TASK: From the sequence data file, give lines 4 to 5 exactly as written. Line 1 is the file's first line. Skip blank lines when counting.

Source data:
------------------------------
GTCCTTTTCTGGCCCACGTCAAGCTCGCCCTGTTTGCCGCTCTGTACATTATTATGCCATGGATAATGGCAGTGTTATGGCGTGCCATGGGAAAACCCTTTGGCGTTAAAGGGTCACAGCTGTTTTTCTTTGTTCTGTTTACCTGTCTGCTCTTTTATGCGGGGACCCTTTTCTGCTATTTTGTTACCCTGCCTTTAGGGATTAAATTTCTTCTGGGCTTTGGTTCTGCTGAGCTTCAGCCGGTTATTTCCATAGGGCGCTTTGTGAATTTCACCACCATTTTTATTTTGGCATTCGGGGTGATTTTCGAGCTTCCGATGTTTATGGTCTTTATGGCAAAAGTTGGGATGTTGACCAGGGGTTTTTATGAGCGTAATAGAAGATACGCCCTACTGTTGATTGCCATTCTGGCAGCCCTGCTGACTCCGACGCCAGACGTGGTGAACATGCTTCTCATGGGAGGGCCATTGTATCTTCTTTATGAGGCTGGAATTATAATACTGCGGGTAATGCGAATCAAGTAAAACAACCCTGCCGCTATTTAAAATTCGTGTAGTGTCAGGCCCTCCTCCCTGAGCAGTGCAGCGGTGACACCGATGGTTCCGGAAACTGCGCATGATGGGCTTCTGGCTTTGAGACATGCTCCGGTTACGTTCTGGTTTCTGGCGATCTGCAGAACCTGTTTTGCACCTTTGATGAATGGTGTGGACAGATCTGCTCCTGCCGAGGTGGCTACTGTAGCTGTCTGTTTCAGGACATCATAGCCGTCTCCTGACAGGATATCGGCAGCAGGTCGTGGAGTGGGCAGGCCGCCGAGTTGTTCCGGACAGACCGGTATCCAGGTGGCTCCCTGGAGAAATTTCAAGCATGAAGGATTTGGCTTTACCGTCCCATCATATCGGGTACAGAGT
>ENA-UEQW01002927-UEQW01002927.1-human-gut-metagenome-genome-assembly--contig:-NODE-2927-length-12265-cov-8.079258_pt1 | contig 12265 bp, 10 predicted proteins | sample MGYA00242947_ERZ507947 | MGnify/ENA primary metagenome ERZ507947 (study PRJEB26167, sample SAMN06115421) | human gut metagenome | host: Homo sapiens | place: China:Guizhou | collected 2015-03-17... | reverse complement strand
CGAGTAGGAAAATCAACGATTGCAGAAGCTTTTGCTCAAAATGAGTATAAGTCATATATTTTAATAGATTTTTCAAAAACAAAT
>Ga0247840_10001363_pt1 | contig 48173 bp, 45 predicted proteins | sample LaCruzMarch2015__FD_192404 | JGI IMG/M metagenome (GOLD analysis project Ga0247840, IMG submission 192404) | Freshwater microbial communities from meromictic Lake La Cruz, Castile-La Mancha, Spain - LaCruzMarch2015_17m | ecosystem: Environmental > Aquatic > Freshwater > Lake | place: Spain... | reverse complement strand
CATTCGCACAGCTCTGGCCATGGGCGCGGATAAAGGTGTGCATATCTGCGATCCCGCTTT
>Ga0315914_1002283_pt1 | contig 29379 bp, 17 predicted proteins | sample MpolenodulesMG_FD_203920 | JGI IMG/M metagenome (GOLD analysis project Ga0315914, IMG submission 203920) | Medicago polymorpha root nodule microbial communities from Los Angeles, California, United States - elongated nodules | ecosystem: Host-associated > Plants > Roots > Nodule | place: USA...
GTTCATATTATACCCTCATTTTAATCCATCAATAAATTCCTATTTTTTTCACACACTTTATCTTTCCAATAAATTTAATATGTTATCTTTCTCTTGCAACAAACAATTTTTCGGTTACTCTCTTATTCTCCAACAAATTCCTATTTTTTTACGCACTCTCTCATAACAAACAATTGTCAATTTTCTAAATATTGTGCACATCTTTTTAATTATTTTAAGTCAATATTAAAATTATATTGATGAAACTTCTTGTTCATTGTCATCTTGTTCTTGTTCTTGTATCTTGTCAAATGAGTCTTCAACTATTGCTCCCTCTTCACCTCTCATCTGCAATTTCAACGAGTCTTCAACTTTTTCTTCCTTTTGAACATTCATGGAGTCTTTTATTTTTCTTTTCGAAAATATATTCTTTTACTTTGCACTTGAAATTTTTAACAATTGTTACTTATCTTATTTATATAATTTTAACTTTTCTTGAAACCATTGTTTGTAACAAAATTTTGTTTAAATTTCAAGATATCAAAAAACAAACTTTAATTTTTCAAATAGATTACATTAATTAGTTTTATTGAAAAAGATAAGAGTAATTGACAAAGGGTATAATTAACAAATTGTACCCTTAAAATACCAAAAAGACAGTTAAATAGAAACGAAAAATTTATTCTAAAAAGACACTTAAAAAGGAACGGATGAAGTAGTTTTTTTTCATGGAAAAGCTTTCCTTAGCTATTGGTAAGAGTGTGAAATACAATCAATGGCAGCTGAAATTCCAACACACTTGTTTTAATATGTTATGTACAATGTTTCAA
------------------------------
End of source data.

>Ga0247840_10001363_pt1 | contig 48173 bp, 45 predicted proteins | sample LaCruzMarch2015__FD_192404 | JGI IMG/M metagenome (GOLD analysis project Ga0247840, IMG submission 192404) | Freshwater microbial communities from meromictic Lake La Cruz, Castile-La Mancha, Spain - LaCruzMarch2015_17m | ecosystem: Environmental > Aquatic > Freshwater > Lake | place: Spain... | reverse complement strand
CATTCGCACAGCTCTGGCCATGGGCGCGGATAAAGGTGTGCATATCTGCGATCCCGCTTT